Transparency and Public Reporting in Congenital and Pediatric Cardiac Surgery

Background

The Society of Thoracic Surgeons (STS) began public reporting of pediatric cardiac surgical outcomes in 2015. This information is freely available on the STS website.

In reporting these results, STS provides varying levels of granularity. These range from point estimates with confidence intervals for statistically sophisticated users, to categorical star ratings corresponding to average, above average, or below average for lay consumers (based on the work of Professor Judith Hibbard).

This review aims to provide better understanding of the STS public reporting initiative by discussing three topics:

  1. The Society of Thoracic Surgeons Congenital Heart Surgery Database (STS CHSD)
  2. The 2014 STS CHSD Mortality Risk Model
  3. The STS CHSD Star Ratings

The STS CHSD is the world's largest registry of patients undergoing congenital and pediatric cardiac surgery. It is a voluntary, randomly audited, comprehensive repository of preoperative, operative, and outcomes data for all patients undergoing congenital and pediatric cardiovascular operations at participating centers in the U.S. and Canada. In 2014, the STS CHSD included 114 congenital heart surgery programs, representing 119 of the 125 hospitals (95.2% penetrance by hospital) in the U.S. and three of the eight centers in Canada that perform pediatric and congenital heart surgery. The Duke Clinical Research Institute (DCRI) serves as the data warehouse and analytic center for all STS databases.

Database coding is accomplished by clinicians and ancillary support staff using the International Pediatric and Congenital Cardiac Code. Evaluation of data quality in the STS CHSD includes intrinsic data verification (e.g., identification and correction of missing/out of range values and inconsistencies across fields), along with a formal process of random site audits at approximately 10% of all participating centers each year conducted by a panel of independent quality personnel and pediatric cardiac surgeons. Audit of the STS CHSD has documented the following rates of completeness and accuracy for the specified fields:

  • Primary diagnosis (completeness = 100%, accuracy = 96.2%),
  • Primary procedure (completeness = 100%, accuracy = 98.7%),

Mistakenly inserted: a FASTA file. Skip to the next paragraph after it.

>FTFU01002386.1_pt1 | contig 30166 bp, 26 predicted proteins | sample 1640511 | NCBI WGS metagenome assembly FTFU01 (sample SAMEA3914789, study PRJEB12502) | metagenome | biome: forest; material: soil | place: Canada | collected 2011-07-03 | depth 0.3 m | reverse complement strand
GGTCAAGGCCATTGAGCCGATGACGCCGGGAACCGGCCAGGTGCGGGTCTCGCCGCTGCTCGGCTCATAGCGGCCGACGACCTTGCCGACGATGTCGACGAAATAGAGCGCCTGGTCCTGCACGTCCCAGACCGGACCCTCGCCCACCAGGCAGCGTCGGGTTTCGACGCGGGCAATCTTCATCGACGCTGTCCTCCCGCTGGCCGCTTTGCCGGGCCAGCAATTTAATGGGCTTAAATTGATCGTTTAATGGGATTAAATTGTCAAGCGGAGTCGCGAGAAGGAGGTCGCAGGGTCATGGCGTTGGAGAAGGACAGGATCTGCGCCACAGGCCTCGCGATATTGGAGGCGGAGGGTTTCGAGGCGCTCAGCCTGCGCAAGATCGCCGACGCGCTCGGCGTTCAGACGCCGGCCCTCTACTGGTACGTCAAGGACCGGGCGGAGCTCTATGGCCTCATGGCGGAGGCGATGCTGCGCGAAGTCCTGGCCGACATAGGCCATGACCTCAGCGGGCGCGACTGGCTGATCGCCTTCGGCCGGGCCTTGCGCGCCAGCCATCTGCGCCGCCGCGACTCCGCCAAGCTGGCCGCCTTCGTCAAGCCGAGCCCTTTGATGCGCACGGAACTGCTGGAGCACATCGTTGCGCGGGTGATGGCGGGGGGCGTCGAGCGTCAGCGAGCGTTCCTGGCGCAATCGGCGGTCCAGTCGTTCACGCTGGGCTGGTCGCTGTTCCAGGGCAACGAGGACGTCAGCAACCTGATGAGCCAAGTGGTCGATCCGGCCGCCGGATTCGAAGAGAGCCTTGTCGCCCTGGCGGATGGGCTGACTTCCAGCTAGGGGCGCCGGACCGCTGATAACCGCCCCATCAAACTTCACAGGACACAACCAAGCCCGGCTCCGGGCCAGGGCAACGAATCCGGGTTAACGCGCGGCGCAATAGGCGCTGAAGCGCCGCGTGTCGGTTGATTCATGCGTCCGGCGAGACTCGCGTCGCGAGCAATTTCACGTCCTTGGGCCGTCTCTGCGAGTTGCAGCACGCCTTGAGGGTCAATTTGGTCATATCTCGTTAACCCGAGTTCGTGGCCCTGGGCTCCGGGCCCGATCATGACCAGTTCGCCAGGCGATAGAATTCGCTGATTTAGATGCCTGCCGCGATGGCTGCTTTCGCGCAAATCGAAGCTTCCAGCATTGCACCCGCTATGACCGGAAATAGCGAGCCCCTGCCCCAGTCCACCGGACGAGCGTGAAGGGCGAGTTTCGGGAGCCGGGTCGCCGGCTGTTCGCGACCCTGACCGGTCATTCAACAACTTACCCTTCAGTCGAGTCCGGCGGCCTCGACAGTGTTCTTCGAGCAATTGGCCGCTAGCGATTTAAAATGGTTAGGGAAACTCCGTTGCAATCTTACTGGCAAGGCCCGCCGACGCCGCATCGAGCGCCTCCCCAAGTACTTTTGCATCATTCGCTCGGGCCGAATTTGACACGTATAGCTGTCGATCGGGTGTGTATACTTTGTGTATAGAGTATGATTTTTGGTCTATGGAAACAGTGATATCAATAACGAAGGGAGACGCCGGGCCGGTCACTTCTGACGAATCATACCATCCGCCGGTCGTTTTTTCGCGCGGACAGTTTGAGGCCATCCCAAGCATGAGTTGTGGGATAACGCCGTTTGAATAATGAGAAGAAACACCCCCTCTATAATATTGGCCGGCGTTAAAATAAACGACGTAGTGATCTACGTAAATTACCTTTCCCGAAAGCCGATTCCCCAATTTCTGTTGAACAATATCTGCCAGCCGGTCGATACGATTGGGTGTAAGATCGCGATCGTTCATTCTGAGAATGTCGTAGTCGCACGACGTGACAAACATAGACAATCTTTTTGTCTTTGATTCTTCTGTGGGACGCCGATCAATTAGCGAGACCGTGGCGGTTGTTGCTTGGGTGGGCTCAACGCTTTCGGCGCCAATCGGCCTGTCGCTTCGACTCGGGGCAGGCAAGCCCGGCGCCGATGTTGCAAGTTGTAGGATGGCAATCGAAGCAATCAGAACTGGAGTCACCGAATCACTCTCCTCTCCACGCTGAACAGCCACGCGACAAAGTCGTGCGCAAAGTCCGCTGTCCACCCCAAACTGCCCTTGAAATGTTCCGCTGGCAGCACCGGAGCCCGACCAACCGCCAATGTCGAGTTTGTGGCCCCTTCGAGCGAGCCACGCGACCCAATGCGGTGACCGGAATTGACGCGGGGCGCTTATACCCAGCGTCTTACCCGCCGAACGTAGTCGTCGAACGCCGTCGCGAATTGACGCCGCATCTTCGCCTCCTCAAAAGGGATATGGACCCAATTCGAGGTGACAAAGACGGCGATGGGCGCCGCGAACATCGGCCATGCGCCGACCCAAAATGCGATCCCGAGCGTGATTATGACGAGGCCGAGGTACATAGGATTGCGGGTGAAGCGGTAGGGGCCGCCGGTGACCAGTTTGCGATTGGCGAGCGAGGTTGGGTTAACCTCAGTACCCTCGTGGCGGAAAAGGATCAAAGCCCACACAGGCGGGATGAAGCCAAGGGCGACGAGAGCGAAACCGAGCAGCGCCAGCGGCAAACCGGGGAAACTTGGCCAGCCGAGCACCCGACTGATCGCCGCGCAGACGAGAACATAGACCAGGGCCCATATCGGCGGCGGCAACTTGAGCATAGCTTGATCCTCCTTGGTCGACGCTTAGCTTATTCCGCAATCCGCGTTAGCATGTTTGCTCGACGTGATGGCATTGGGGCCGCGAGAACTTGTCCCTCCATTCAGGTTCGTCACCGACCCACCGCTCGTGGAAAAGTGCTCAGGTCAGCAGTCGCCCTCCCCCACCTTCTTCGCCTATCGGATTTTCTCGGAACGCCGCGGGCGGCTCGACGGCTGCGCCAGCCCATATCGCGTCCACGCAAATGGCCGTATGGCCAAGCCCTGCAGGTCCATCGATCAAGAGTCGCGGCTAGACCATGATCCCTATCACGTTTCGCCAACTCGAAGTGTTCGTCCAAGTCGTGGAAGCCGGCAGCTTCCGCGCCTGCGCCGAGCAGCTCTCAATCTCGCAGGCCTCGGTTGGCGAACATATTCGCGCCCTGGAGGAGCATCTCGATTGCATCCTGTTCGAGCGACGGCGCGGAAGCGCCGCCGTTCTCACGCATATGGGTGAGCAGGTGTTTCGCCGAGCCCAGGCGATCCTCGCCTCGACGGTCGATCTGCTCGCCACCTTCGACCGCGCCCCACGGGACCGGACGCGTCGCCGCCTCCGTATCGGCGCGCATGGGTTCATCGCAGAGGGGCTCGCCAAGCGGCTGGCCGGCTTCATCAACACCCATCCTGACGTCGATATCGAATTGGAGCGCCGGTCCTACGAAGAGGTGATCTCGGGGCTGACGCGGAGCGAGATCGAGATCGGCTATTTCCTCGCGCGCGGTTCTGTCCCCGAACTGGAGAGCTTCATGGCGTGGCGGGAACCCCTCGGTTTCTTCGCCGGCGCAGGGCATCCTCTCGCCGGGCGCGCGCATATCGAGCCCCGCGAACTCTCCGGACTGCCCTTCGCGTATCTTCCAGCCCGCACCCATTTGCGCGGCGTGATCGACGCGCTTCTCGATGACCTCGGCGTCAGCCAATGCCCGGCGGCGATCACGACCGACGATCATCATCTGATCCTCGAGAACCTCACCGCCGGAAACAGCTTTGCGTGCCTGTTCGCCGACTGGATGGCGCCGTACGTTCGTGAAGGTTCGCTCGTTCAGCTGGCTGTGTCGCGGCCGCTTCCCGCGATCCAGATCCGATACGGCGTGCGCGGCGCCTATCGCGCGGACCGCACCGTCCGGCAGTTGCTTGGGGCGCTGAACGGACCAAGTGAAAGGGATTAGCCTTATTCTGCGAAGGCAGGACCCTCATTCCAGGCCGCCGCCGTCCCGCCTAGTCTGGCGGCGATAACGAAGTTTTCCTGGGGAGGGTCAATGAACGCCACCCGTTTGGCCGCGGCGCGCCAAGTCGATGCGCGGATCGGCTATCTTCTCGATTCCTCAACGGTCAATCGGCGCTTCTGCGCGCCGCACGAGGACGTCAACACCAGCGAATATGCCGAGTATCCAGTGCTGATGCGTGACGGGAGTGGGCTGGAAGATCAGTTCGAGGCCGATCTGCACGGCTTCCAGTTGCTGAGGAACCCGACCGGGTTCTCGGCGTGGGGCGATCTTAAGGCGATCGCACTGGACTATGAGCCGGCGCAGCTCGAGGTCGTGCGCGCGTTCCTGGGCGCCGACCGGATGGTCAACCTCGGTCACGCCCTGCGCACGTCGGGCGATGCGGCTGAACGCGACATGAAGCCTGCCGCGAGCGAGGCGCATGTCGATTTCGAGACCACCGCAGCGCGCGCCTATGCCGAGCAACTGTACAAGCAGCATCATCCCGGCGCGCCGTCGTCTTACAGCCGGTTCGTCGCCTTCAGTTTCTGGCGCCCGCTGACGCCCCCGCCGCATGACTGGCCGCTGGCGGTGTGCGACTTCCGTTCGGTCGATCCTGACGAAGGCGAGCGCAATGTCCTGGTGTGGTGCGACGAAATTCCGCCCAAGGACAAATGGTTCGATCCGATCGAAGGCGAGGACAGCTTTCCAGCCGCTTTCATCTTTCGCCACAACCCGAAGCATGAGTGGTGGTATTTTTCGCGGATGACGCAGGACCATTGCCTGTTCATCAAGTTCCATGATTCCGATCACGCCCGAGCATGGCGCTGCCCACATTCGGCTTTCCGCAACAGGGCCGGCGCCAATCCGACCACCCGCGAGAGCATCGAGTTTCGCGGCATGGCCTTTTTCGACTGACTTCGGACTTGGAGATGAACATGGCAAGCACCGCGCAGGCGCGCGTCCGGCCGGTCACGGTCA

• Mortality status at hospital discharge (completeness = 100%, accuracy = 98.8%)

2014 STS CHSD Mortality Risk Model

The 2014 STS CHSD Mortality Risk Model facilitates description of operative mortality adjusted for procedural and for patient-level factors.

Operative mortality is defined in all STS databases as: 1) all deaths, regardless of cause, occurring during the hospitalization in which the operation was performed, even if it occurs after 30 days (including patients transferred to other acute care facilities); and 2) all deaths, regardless of cause, occurring after discharge from the hospital, but before the end of the 30th postoperative day.

The 2014 STS CHSD Mortality Risk Model adjusts for the variables listed in Table 1.

Table 1

Variable

Age group

Primary procedure*

Weight (neonates and infants)

Prior cardiothoracic operation

Any non-cardiac congenital anatomic abnormality

Any chromosomal abnormality or syndrome

Prematurity (neonates and infants)

Preoperative factors

Preoperative/preprocedural mechanical circulatory support (IABP, VAD, ECMO, or CPS)

Shock, persistent at time of surgery

Mechanical ventilation to treat cardiorespiratory failure

Renal failure requiring dialysis and/or renal dysfunction

Preoperative neurological deficit

Any other preoperative factor

*The model adjusts for each combination of primary procedure and age group. Coefficients obtained via shrinkage estimation with STAT Mortality Category as an auxiliary variable.
CPS = cardiopulmonary support; ECMO = extracorporeal membrane oxygenation; IABP = intra-aortic balloon pump; VAD = ventricular assist device.

The 2014 STS CHSD Mortality Risk Model incorporates case-mix (risk) adjustment to allow fair comparison of hospitals performing congenital and pediatric cardiac surgery. Adjustment for case mix is especially important because hospitals that tend to treat sicker patients are expected to have higher rates of mortality, which may be due to the condition of these patients or the complexity of the procedures required to treat them, and not necessarily because of the care they received. To level the playing field, the 2014 STS CHSD Mortality Risk Model takes into account the variables listed in Table 1, all of which can affect surgical outcomes.

An STS database participant is typically a ''practice group of cardiothoracic surgeons'' or a hospital-based cardiothoracic division or department; rarely, a participant may be an individual cardiothoracic surgeon.

For participants who consent to public reporting, the STS Online Public Report includes the following information:

  1. Overall operative mortality rate for all ages over a four-year period
  2. Operative mortality rate over a four-year period for all ages for each of the five Society of Thoracic Surgeons - European Association for Cardio-Thoracic Surgery Congenital Heart Surgery Mortality Categories (STAT Mortality Categories) .

The STAT Mortality Categories are tools for complexity stratification that were developed from an analysis of 77,294 operations entered into the European Association for Cardio-thoracic Surgery (EACTS) Congenital Heart Surgery Database (33,360 operations) and the STS Congenital Heart Surgery Database (43,934 patients). Procedure-specific mortality rate estimates were calculated using a Bayesian model that adjusted for small denominators. Operations were sorted by increasing risk and grouped into five categories (the STAT Mortality Categories) that were designed to minimize intra-category variation while maximizing differences between categories. STAT Category 1 is associated with the lowest and STAT Category 5 is associated with the highest risk of mortality. The STAT Mortality Categories allow hospitals to be compared based on the complexity of the operations performed.